Amy Coney Barrett receives $2 million advance for book deal: report

Amy Coney Barrett receives $2 million advance for book deal: report
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Supreme Court Justice Amy Coney BarrettAmy Coney BarrettBiden's Supreme Court choice: A political promise, but also a matter of justice The Hill's Morning Report - Democrats sense opportunity with SCOTUS vacancy Schumer finds unity moment in Supreme Court fight MORE has reportedly sold a book, receiving an advance of $2 million.

Three industry sources close to the matter told Politico that Barrett's book will deal with how judges are not supposed to bring their personal feelings into their rulings.

One industry source told Politico that the "eye-raising amount" is likely the most a justice has received since Clarence ThomasClarence ThomasBiden's Supreme Court choice: A political promise, but also a matter of justice Manchin and Sinema must help Biden make the Supreme Court look more like America The Hill's Morning Report - Who will replace Justice Breyer? MORE and Sandra Day O'Connor sold their own books.

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The Hill has reached out to the Supreme Court for comment.

Barrett was pressed by Democratic lawmakers during her confirmation hearing on how she would rule on certain cases having to do with Roe v. Wade, the Second Amendment and the Affordable Care Act. Barrett avoided answering such questions, saying that, like the late Justice Ruth Bader GinsburgRuth Bader GinsburgThe Hill's Morning Report - Democrats sense opportunity with SCOTUS vacancy How President Biden can win back momentum on women's rights Manchin and Sinema must help Biden make the Supreme Court look more like America MORE, she would not offer "previews" on specific cases.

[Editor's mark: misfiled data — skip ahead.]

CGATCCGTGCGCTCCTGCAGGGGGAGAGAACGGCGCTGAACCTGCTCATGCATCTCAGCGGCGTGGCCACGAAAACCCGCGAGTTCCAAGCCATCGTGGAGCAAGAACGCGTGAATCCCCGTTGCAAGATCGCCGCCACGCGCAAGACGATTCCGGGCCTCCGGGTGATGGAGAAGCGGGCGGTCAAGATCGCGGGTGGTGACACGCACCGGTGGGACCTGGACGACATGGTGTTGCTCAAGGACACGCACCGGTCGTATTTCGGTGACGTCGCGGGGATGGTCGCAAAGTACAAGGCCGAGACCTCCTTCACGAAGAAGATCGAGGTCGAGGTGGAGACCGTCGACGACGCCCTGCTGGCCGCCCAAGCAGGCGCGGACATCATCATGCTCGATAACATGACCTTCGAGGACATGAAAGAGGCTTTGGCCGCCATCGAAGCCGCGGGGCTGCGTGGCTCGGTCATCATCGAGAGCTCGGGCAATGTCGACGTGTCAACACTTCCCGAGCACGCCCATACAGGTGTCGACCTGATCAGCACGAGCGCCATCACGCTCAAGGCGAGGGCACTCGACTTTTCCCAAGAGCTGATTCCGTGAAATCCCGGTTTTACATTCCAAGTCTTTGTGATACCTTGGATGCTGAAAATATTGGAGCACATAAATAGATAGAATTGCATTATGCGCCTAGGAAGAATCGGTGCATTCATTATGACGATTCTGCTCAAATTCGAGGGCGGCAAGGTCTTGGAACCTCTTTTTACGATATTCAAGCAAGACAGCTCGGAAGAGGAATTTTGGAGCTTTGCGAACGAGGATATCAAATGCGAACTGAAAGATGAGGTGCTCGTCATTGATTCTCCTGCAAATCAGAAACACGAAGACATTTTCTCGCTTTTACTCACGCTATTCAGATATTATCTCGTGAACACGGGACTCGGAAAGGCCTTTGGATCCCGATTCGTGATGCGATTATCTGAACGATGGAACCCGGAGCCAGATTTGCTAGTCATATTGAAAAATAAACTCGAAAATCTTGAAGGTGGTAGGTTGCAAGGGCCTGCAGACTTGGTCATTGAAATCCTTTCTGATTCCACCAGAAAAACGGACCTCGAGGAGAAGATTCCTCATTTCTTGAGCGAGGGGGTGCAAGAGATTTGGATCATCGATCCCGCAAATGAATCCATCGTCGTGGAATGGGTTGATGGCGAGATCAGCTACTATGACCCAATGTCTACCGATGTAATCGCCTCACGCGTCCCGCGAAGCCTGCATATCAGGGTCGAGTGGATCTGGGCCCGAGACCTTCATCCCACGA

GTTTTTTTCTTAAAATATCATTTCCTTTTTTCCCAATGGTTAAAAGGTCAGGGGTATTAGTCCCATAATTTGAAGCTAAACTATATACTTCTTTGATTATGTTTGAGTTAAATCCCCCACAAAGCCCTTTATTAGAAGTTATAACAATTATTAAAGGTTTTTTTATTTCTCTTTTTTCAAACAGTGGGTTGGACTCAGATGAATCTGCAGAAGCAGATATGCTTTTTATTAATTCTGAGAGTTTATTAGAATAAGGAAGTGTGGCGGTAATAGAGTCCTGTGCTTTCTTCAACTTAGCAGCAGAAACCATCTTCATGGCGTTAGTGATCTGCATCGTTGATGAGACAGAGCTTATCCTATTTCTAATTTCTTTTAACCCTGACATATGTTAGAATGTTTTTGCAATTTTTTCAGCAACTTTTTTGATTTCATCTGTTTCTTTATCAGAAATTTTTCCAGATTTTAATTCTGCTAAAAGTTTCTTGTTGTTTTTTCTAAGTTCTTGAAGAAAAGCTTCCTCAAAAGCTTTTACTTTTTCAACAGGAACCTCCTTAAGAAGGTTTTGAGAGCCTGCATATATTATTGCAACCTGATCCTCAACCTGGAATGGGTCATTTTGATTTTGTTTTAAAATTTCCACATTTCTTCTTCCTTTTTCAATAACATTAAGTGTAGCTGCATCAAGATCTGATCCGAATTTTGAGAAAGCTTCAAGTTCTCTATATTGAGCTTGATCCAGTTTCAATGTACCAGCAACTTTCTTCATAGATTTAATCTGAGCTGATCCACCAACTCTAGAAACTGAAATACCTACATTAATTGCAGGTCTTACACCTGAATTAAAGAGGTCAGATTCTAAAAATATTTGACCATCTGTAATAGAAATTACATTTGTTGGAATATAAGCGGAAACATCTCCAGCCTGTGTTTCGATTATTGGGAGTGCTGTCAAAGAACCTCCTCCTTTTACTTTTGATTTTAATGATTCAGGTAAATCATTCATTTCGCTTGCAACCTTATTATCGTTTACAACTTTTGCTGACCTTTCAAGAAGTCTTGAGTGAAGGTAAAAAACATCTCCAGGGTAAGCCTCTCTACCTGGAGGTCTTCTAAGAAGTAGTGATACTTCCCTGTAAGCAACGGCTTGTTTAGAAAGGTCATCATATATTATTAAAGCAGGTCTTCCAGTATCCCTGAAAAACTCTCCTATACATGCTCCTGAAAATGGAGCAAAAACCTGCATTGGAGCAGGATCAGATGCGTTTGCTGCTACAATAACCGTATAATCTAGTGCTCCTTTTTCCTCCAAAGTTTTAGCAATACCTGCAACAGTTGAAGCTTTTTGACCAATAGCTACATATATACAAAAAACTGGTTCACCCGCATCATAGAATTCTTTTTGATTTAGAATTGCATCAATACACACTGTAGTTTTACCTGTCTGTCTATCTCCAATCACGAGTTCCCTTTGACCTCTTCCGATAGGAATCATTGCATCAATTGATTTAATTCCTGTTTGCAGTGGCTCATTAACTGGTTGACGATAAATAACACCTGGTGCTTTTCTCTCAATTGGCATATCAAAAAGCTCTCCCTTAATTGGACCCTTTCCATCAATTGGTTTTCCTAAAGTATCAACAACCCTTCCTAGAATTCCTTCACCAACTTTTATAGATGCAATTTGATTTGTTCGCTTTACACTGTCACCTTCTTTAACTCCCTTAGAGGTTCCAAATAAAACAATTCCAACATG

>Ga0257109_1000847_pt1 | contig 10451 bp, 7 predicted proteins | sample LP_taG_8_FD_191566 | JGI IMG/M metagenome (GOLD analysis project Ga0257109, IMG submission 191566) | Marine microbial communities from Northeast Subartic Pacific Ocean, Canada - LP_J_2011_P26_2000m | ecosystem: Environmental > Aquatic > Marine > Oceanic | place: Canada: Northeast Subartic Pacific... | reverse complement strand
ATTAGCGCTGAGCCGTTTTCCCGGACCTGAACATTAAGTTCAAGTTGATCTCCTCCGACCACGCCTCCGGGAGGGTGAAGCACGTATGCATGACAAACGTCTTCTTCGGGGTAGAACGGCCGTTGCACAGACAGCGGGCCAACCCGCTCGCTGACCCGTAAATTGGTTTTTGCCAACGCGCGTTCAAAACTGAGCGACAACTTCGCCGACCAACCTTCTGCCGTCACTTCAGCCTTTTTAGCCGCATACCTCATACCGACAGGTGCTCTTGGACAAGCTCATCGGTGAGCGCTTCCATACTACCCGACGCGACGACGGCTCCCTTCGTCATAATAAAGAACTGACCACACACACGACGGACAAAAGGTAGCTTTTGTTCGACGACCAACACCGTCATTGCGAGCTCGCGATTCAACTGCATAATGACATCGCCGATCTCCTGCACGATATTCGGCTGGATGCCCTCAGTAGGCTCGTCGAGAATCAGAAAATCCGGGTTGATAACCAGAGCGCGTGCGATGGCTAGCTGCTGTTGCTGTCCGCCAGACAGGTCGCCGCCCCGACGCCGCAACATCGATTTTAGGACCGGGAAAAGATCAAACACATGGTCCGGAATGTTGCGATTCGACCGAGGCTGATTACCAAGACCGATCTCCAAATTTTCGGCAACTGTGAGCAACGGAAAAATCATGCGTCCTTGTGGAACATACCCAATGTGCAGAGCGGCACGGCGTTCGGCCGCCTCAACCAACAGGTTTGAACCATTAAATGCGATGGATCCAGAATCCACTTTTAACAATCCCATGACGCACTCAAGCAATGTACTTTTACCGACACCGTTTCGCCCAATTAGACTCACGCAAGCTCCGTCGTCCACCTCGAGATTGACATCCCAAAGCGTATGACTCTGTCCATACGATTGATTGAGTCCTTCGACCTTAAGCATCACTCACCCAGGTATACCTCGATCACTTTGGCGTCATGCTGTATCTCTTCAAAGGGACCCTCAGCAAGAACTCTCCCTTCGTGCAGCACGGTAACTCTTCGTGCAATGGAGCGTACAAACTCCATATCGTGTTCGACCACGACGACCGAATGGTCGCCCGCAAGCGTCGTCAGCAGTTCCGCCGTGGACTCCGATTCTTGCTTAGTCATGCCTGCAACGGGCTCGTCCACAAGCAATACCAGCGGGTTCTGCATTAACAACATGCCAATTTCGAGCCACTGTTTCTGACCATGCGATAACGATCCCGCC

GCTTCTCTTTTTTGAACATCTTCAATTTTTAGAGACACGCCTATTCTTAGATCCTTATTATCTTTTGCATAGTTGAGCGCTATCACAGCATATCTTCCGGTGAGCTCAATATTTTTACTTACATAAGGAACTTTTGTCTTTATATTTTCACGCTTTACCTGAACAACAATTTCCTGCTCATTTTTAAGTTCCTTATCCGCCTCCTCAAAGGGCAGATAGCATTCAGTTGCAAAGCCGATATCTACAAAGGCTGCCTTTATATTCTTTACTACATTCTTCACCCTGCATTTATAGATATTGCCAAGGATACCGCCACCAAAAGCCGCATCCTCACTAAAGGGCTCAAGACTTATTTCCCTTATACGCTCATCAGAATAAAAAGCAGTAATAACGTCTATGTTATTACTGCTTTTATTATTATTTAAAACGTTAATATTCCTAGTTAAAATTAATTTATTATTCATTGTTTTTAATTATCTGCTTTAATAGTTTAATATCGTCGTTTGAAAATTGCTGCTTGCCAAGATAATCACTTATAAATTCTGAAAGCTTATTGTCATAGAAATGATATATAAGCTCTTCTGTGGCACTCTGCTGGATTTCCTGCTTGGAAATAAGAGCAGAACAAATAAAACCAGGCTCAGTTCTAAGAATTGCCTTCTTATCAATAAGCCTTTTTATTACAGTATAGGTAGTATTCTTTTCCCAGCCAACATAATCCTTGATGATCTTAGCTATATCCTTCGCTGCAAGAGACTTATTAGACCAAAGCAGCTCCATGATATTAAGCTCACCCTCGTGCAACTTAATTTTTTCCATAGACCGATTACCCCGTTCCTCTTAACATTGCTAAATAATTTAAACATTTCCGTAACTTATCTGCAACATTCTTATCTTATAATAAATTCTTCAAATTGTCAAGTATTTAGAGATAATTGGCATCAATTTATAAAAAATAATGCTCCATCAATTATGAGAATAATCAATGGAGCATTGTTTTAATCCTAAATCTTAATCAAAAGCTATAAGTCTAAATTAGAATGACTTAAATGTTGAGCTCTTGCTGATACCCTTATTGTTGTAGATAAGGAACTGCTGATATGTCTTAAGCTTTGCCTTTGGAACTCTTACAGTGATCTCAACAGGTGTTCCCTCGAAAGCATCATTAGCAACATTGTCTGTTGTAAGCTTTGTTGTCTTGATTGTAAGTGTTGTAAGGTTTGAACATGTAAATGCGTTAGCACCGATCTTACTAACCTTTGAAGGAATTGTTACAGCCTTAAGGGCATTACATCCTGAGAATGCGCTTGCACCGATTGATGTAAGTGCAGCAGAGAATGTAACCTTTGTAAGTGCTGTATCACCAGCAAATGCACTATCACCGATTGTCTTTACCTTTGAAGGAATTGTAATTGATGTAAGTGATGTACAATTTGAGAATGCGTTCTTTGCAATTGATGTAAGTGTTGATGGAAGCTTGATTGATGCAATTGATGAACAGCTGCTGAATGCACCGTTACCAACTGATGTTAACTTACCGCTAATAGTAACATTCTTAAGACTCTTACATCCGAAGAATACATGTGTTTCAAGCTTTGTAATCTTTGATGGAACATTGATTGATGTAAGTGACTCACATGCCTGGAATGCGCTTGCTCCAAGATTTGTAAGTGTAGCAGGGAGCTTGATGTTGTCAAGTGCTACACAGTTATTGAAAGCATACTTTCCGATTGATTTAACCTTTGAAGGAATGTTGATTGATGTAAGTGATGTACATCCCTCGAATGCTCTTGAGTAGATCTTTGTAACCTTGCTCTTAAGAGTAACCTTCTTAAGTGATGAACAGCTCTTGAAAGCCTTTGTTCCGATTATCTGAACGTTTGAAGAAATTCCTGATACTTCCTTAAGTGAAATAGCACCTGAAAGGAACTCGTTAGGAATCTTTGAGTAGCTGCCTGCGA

And during her hearing to be confirmed as a judge on the U.S. Court of Appeals for the 7th Circuit in 2017, Barrett commented on her personal beliefs when asked if she considered herself an "orthodox Catholic."

"If you're asking whether I take my faith seriously and I'm a faithful Catholic, I am," Barrett said. "Although I would stress that my personal church affiliation or my religious belief would not bear in the discharge of my duties as a judge."

Industry sources also told Politico that former Attorney General William BarrBill BarrHow President Biden can win back momentum on women's rights Kellyanne Conway memoir set for May release The Hill's Morning Report - US warns Kremlin, weighs more troops to Europe MORE had sold a book on his time in the Justice Department.

Barr stepped down as attorney general on Dec. 23 after breaking with then-President TrumpDonald TrumpFormer chairman of Wisconsin GOP party signals he will comply with Jan. 6 committee subpoena Overnight Defense & National Security — Pentagon tells Russia to stand down Billionaire GOP donor maxed out to Manchin following his Build Back Better opposition MORE and telling the media that no evidence of widespread voter fraud had been found.